Sometimes 90 edits a day and up to 544 edits a month were recorded on a single computer on government network, according to Wikipedia.
The large volume of seemingly harmless edits has put the government’s network under Wikipedia’s close scrutiny.
Since August last year one anonymous user using a government connection has made hundreds of edits during work hours.
Government’s editing wikipedia isn’t a new phenomenon- but the volume seen by this particular anonymous user is the most Wikipedia has ever seen.
Hundreds of edits made by an anonymous government user to pages ranging from the Aviation Security Act 1982 to the British Homeopathic Association.
The Mirror reports:
The factboxes have been added to pages ranging from the Aviation Security Act 1982 to the British Homeopathic Association.
On December 29th, the connection was used to make 95 edits in a single day.
The unusual activity was flagged up using a Twitter account called WhitehallEdits, set up by Channel 4 News to automatically tweet whenever a government owned IP address makes changes to Wikipedia.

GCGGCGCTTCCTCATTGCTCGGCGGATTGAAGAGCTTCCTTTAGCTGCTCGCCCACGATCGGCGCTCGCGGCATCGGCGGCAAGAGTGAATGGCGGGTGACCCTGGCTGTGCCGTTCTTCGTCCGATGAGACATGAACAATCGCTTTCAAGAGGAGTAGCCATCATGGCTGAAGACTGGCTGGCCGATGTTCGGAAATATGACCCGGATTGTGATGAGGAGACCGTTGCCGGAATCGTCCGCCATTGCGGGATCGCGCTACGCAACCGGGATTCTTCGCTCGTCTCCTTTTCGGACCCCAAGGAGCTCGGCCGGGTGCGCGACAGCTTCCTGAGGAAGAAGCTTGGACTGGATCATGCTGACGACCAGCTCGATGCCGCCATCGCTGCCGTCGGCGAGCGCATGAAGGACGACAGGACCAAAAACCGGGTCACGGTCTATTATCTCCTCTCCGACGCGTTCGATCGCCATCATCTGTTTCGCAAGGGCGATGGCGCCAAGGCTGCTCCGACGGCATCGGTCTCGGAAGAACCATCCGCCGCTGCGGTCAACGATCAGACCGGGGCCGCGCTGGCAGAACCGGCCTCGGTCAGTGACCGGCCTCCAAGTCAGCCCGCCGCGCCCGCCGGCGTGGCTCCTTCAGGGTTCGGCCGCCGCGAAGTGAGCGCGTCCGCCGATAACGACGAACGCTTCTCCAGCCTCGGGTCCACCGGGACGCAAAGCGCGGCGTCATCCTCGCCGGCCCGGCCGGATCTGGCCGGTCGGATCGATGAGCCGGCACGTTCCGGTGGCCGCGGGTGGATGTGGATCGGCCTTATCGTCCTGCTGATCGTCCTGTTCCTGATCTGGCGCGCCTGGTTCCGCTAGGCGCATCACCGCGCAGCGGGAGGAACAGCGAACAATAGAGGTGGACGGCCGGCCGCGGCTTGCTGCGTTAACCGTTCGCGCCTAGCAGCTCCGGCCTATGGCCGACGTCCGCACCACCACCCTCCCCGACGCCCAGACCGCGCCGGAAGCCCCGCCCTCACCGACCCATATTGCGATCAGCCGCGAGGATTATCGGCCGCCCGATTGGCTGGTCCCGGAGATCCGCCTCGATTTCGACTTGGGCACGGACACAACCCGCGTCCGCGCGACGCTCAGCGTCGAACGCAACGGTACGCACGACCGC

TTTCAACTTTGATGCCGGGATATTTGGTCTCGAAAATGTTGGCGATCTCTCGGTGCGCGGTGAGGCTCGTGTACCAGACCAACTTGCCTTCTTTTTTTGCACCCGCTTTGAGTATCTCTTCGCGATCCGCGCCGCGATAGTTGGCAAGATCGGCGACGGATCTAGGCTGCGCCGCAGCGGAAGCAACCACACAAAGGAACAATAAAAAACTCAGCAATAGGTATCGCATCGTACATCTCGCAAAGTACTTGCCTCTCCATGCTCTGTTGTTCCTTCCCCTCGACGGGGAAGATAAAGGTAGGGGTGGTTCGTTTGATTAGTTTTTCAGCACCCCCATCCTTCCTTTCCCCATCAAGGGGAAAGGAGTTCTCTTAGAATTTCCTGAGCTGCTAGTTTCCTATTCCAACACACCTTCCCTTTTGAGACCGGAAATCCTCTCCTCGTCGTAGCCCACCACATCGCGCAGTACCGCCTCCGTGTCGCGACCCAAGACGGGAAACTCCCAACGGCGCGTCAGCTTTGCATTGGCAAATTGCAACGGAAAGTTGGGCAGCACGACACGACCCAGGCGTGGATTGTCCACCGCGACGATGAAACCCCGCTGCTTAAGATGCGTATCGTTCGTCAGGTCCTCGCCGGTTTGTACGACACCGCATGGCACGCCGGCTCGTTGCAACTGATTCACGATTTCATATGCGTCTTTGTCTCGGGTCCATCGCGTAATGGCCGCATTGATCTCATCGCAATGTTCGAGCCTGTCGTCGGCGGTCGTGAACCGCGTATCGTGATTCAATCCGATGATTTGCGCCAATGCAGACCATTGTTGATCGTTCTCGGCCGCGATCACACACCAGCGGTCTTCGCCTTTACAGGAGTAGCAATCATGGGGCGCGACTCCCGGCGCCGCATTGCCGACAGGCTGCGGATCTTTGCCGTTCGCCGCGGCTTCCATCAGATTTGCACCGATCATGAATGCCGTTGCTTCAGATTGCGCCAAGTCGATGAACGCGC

It’s allowed the public to scrutinise the activities of Government officials on Wikipedia, and helped to uncover occasions when they’d edited pages they shouldn’t have.
In April, the list of IP addresses owned by the government was used to uncover vandalism of the Hillsborough disaster Wikipedia page.
Insults, including “Blame Liverpool fans” were added to the page from a Government computers, and the phrase “You’ll never walk alone” was changed to “You’ll never walk again.”
The IP address used to make the edits was revealed to be part of the Government’s secure network by then treasury secretary Angela Eagle MP in 2008, in response to a parliamentary question.
While adding factboxes to articles is relatively harmless, the sheer scale of the operation has rendered the WhitehallEdits bot next to useless, swamping it with dozens of changes every hour on some days.
A spokesperson for the Cabinet Office said it was impossible to tell which computer was making the edits, or even if they were being made by a single person as public facing IP addresses can be shared by numerous computers.
They told Mirror Online they were unable to publish information which would confirm whether this IP address had been assigned to a particular Government department, or if it was in use by a local government agency.
But the pattern of making the factboxes in alphabetical order suggests the work of a lone editor.
The Cabinet Office spokesperson said: “Civil servants are required to use their time online responsibly and ?follow the Civil Service Code when working online.”
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